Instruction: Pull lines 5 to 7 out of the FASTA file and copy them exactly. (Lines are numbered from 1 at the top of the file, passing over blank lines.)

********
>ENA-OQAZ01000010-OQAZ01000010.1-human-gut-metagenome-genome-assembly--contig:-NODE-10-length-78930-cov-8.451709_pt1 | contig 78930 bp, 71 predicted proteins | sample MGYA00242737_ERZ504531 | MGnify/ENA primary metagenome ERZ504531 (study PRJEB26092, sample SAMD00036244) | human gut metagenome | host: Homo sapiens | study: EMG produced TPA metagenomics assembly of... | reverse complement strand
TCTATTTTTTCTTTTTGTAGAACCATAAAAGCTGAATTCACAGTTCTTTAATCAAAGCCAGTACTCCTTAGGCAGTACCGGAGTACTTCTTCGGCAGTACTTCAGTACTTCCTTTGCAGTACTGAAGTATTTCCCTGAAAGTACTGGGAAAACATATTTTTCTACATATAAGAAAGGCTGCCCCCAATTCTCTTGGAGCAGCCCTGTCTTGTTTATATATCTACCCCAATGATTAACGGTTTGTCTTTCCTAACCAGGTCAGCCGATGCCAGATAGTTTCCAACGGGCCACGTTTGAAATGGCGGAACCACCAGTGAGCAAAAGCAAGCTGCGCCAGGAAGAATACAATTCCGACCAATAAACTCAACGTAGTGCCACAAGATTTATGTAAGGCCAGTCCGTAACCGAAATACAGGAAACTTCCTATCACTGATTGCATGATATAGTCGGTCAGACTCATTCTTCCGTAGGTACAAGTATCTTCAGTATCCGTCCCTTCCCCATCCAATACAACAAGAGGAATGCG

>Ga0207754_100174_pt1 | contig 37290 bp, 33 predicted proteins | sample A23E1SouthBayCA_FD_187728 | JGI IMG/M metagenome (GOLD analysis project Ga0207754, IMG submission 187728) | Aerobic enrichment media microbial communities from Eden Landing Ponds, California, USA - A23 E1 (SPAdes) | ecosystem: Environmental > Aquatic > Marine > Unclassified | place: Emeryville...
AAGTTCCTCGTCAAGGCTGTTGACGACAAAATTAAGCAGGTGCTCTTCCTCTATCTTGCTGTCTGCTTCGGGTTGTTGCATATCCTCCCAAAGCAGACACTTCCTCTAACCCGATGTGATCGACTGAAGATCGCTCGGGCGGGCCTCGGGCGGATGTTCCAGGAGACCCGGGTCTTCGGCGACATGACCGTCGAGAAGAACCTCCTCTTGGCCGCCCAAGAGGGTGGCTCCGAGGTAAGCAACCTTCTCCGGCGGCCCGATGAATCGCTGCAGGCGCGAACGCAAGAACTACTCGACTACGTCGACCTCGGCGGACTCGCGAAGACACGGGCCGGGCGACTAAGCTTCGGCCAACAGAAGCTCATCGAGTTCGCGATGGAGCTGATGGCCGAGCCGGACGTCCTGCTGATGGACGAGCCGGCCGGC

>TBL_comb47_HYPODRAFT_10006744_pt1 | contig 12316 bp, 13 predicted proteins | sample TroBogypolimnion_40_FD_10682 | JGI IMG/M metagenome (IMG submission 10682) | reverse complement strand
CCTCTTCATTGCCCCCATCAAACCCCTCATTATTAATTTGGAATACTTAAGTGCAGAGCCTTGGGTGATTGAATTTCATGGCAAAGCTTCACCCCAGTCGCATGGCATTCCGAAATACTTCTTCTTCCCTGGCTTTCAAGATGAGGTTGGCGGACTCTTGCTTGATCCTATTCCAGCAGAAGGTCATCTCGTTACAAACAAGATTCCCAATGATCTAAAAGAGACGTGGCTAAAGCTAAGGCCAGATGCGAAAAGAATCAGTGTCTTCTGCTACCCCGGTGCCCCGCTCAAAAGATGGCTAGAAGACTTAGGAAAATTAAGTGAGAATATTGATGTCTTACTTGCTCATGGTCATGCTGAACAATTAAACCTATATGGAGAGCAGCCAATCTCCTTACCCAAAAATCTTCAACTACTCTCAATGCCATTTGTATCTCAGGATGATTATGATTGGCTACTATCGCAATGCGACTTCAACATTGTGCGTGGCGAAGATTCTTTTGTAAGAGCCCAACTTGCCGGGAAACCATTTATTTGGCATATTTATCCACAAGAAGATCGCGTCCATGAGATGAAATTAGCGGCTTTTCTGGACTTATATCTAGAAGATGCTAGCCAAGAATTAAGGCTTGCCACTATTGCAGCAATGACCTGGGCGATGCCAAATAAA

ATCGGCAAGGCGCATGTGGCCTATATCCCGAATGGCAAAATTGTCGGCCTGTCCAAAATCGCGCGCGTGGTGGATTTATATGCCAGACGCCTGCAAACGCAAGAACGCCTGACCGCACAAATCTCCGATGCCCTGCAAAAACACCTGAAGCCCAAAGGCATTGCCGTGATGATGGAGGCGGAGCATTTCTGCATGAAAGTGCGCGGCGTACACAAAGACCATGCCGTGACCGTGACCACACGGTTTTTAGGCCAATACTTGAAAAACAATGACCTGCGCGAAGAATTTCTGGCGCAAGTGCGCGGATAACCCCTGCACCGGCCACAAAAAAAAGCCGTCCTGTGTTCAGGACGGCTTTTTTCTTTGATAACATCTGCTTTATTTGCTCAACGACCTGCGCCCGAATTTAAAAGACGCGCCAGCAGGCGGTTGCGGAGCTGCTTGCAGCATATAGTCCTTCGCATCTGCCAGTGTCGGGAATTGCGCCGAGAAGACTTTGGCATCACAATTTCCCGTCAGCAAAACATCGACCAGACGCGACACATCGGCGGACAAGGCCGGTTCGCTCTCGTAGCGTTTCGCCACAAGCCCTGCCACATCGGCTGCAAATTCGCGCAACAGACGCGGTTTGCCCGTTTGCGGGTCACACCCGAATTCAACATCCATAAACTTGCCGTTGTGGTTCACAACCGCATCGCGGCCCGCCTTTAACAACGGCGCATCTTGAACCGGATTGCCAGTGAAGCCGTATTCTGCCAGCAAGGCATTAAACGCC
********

>TBL_comb47_HYPODRAFT_10006744_pt1 | contig 12316 bp, 13 predicted proteins | sample TroBogypolimnion_40_FD_10682 | JGI IMG/M metagenome (IMG submission 10682) | reverse complement strand
CCTCTTCATTGCCCCCATCAAACCCCTCATTATTAATTTGGAATACTTAAGTGCAGAGCCTTGGGTGATTGAATTTCATGGCAAAGCTTCACCCCAGTCGCATGGCATTCCGAAATACTTCTTCTTCCCTGGCTTTCAAGATGAGGTTGGCGGACTCTTGCTTGATCCTATTCCAGCAGAAGGTCATCTCGTTACAAACAAGATTCCCAATGATCTAAAAGAGACGTGGCTAAAGCTAAGGCCAGATGCGAAAAGAATCAGTGTCTTCTGCTACCCCGGTGCCCCGCTCAAAAGATGGCTAGAAGACTTAGGAAAATTAAGTGAGAATATTGATGTCTTACTTGCTCATGGTCATGCTGAACAATTAAACCTATATGGAGAGCAGCCAATCTCCTTACCCAAAAATCTTCAACTACTCTCAATGCCATTTGTATCTCAGGATGATTATGATTGGCTACTATCGCAATGCGACTTCAACATTGTGCGTGGCGAAGATTCTTTTGTAAGAGCCCAACTTGCCGGGAAACCATTTATTTGGCATATTTATCCACAAGAAGATCGCGTCCATGAGATGAAATTAGCGGCTTTTCTGGACTTATATCTAGAAGATGCTAGCCAAGAATTAAGGCTTGCCACTATTGCAGCAATGACCTGGGCGATGCCAAATAAA

ATCGGCAAGGCGCATGTGGCCTATATCCCGAATGGCAAAATTGTCGGCCTGTCCAAAATCGCGCGCGTGGTGGATTTATATGCCAGACGCCTGCAAACGCAAGAACGCCTGACCGCACAAATCTCCGATGCCCTGCAAAAACACCTGAAGCCCAAAGGCATTGCCGTGATGATGGAGGCGGAGCATTTCTGCATGAAAGTGCGCGGCGTACACAAAGACCATGCCGTGACCGTGACCACACGGTTTTTAGGCCAATACTTGAAAAACAATGACCTGCGCGAAGAATTTCTGGCGCAAGTGCGCGGATAACCCCTGCACCGGCCACAAAAAAAAGCCGTCCTGTGTTCAGGACGGCTTTTTTCTTTGATAACATCTGCTTTATTTGCTCAACGACCTGCGCCCGAATTTAAAAGACGCGCCAGCAGGCGGTTGCGGAGCTGCTTGCAGCATATAGTCCTTCGCATCTGCCAGTGTCGGGAATTGCGCCGAGAAGACTTTGGCATCACAATTTCCCGTCAGCAAAACATCGACCAGACGCGACACATCGGCGGACAAGGCCGGTTCGCTCTCGTAGCGTTTCGCCACAAGCCCTGCCACATCGGCTGCAAATTCGCGCAACAGACGCGGTTTGCCCGTTTGCGGGTCACACCCGAATTCAACATCCATAAACTTGCCGTTGTGGTTCACAACCGCATCGCGGCCCGCCTTTAACAACGGCGCATCTTGAACCGGATTGCCAGTGAAGCCGTATTCTGCCAGCAAGGCATTAAACGCC